This is a Joint Declaration regarding the Doctrine of Justification that Ratzinger played such a large role in during the late 90’s.
It came about as a step toward Christian Unity nearly 500 years after the division from the Reformation in the sixteenth century.
It was originally signed by Roman Catholics and Lutherans signifying “a common understanding of justification by God’s grace through faith in Christ.”
Now, the World Communion of Reformed Churches also has recently joined by signing this document in Germany, becoming the forth Church to pledge their agreement that Christians of all denominations have more in common than the initial question that separated them in the beginning: faith or works.
“Today is a historic day,” said Jerry Pillay, president of the World Communion of Reformed Churches (WCRC), at a ceremony on 5 July in the eastern German town of Wittenberg, where Martin Luther lived and worked. “The documents we are signing today are significant and symbolic of the road we are to travel.”
Said Brian Farrell [pictured above] of the Pontifical Council for Christian Unity; “We now have a situation where on the fundamental question that separated us in the sixteenth century, which was Catholics insisted on good works as a sign of faith, as necessary for salvation, and Protestants said no, no, no, it’s only the grace of Christ”.
“We have the same substantial understanding of what it is that happens when Christ saves the sinner. This is the whole point. So we have a very central point of our faith that we thought we disagreed on but now we realise that in the substance, we agree.”
With this understanding comes a basis on which the Churches can build a deeper relationship and help one another share the Gospel.
After the Lutherans and Roman Catholics signed the document in 1999, the Methodists joined in 2006.
This year will see two Churches sign, starting now with the World Communion of Reformed Churches and the Anglican Church will also do so in October 2017.
“As you can see there is a very important growth in communion about the substantial question of how Christ saves us. It’s very important. It means we can no longer think of each other as separated and distant”.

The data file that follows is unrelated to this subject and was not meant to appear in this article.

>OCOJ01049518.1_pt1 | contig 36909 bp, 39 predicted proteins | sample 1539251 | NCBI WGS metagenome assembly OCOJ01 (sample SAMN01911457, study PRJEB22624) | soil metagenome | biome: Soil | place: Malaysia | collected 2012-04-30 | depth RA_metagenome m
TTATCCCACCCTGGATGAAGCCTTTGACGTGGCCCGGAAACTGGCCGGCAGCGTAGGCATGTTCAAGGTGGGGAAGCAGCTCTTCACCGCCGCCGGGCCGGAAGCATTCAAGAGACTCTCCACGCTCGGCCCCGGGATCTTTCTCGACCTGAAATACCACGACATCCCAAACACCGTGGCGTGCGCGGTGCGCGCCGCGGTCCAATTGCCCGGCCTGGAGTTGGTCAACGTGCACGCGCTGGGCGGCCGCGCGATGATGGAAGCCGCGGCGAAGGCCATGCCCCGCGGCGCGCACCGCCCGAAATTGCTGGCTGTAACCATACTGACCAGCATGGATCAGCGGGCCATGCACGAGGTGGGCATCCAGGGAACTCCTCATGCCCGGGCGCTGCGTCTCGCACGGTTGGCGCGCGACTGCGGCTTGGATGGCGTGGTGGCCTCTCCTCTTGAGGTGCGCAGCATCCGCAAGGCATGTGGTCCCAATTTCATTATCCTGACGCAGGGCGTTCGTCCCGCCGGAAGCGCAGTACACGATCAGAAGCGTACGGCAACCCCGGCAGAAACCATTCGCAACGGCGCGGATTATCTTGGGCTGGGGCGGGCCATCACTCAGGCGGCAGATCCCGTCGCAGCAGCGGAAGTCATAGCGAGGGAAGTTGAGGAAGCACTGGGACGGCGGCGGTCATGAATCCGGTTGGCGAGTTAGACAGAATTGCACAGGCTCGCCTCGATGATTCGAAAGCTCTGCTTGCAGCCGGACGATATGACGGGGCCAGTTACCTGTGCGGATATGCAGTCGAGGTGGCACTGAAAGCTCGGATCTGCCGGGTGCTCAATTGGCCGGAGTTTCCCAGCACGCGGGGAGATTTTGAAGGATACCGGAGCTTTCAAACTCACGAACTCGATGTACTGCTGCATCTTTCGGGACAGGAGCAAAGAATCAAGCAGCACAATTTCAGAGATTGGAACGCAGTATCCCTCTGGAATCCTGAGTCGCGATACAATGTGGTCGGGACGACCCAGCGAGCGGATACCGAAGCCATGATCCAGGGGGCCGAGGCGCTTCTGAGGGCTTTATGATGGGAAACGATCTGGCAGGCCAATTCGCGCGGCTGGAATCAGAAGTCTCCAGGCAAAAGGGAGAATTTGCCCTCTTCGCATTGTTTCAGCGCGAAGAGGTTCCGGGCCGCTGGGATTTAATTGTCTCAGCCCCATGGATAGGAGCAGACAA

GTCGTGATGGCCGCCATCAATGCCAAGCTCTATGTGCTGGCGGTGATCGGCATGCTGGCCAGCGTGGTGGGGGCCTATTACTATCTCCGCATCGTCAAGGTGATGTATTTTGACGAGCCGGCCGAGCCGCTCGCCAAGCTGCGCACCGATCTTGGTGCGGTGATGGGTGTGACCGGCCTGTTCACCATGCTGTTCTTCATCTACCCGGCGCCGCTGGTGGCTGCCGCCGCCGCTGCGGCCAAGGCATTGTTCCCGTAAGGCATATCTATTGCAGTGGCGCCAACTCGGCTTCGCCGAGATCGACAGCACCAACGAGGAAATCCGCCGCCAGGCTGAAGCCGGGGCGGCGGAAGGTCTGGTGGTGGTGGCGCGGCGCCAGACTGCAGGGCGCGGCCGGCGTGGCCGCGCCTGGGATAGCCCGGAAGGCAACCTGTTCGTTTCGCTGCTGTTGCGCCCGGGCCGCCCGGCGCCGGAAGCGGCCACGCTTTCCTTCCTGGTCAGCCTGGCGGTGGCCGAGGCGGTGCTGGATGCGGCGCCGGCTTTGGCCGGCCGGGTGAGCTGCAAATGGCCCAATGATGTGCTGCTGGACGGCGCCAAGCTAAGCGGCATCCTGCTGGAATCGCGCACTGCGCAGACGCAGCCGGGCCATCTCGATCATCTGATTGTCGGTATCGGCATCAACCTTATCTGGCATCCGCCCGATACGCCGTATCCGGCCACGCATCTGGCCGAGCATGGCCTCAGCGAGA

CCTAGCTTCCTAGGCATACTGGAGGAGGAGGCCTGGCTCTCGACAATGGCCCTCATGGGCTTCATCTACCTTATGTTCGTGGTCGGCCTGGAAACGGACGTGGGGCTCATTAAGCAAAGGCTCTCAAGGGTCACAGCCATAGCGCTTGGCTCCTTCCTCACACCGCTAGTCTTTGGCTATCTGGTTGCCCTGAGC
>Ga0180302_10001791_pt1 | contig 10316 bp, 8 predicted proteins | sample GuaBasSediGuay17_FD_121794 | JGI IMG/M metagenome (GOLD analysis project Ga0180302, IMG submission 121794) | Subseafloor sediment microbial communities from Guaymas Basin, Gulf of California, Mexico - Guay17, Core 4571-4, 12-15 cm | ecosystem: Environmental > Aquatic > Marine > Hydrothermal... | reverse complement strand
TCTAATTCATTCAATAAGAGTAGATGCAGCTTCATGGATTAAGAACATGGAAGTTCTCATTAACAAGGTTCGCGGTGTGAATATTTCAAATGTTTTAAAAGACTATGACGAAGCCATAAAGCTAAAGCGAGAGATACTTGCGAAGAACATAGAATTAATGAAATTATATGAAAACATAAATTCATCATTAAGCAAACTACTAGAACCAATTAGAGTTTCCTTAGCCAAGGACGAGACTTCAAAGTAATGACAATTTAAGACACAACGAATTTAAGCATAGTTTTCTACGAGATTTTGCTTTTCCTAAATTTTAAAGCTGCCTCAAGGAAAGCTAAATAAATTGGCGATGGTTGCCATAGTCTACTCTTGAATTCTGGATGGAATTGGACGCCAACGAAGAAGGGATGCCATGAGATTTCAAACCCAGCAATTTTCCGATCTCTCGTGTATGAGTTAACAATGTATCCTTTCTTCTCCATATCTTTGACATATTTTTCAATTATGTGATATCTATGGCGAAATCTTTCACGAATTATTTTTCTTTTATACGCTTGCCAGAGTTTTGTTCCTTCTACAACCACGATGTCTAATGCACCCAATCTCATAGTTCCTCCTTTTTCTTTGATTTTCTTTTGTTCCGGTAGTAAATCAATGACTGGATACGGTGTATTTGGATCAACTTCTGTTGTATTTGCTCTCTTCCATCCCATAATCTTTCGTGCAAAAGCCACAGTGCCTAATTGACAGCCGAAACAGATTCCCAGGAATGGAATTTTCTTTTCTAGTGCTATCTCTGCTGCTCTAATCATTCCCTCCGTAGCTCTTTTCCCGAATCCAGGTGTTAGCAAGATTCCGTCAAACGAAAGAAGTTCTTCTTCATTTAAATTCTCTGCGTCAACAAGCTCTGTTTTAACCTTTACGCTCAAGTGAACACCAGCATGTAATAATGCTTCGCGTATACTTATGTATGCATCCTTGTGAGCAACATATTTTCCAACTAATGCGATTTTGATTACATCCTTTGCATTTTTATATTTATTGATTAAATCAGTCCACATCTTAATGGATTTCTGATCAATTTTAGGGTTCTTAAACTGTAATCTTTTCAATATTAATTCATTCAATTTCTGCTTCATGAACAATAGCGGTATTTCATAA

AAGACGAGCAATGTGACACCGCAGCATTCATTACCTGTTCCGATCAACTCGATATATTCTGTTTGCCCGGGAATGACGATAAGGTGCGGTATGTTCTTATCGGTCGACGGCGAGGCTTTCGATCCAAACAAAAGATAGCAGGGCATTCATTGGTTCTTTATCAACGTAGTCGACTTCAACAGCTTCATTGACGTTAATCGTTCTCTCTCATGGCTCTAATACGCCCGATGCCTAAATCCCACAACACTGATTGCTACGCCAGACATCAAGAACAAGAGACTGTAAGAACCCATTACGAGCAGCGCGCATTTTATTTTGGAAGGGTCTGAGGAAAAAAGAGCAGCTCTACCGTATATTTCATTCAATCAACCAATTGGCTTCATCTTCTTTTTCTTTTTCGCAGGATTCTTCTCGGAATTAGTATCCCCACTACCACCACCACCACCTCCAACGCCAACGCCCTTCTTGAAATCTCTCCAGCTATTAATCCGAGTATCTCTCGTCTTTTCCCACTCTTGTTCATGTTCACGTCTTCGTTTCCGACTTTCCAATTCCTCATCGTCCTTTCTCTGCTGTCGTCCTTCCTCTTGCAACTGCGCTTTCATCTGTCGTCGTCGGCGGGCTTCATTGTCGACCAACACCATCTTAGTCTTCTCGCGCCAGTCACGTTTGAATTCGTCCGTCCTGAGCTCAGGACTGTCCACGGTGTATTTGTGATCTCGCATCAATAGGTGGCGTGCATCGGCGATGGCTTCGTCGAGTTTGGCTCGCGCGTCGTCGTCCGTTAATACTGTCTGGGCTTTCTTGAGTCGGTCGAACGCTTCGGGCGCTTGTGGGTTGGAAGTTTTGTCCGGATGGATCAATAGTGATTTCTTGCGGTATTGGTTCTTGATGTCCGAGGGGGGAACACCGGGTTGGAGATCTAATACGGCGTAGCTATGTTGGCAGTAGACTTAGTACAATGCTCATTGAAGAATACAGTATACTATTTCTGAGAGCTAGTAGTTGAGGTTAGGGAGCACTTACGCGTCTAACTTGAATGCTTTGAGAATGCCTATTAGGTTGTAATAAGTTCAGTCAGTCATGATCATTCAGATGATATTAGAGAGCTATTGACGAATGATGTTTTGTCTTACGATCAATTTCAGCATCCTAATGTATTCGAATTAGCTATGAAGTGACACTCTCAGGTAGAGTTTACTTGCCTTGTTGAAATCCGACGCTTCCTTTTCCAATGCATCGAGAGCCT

“We are now in a position to work together and work more closely and to help each other to preach the Gospel because we have so much in common that we didn‘t realise before that we had so much.” said Farrell.
By October, all of the main historical Christian Churches of the West, who were involved in the divide, will be in agreement on this issue.
Bishop Farrell says it is a big step toward potential unity, because it establishes a basis on which to build something more, leading to further collaboration in the future.
“We cannot think of each other as separated or distant, but we must work together,” says Brian Farrell.
But should this concern us? What does it matter? Hasn’t the church been divided long enough?
The following is taken from a prominent catholic website dated Sept 2011.
Let’s begin by establishing the bedrock: defined Catholic dogma. Then we will consider the unique insights and contributions of our Holy Father.
Justification is a mystery which cannot be exhaustively understood. We can only approach a mystery in receptive, vigorous wonder: “Put off your shoes from your feet, for the place on which you are standing is holy ground” (Ex 3:5, RSV). Still, we can gather some understanding of this mystery. We can speak aboutwhat happens in justification; we can speak about who causes justification and through what means; and we can speak about the basis for justification. Let us start with a brief description touching on all these points.
Justification involves the free forgiveness of sins and the re-creation of the sinner through the infusion of justifying grace, otherwise known as sanctifying grace. This infusion makes us God’s truly just friends and adopted sons (CCC 1266, 1999, 2000, and 2010; Compendium of the Catechism 263 and 423).
God alone causes justification, working through the sacraments of baptism and reconciliation. The basis for justification—the grounds on account of which God justifies—are the merits of Jesus Christ. Let us now explore these elements in greater detail.
Note already that we have a swerving away from Protestant doctrine right here. Baptism and reconciliation are not sacraments.
Justification as Forgiveness of Sin
The personal sins forgiven in justification differ from person to person, but when we speak of “justification,” the sins forgiven must include mortal sin and original sin. When someone already in the state of grace is forgiven only venial sins, the subject is not, strictly speaking, justification (the first moment of Christian spiritual life) but rather ongoing sanctification (sometimes called “second justification”).
What is original sin?
Original sin is what we inherit from Adam: We are all conceived in a state of alienation from God (Ps 51, Eph 2:3). We are deprived of sanctifying grace, which made us radiant like angels. Stripped of our royal robe, we inherit the rebellious state Adam chose. Also, we are ravaged interiorly by this loss, so we find acts of supernatural virtue impossible, acts of natural virtue difficult, and, often enough, acts of vice attractive. This is not all.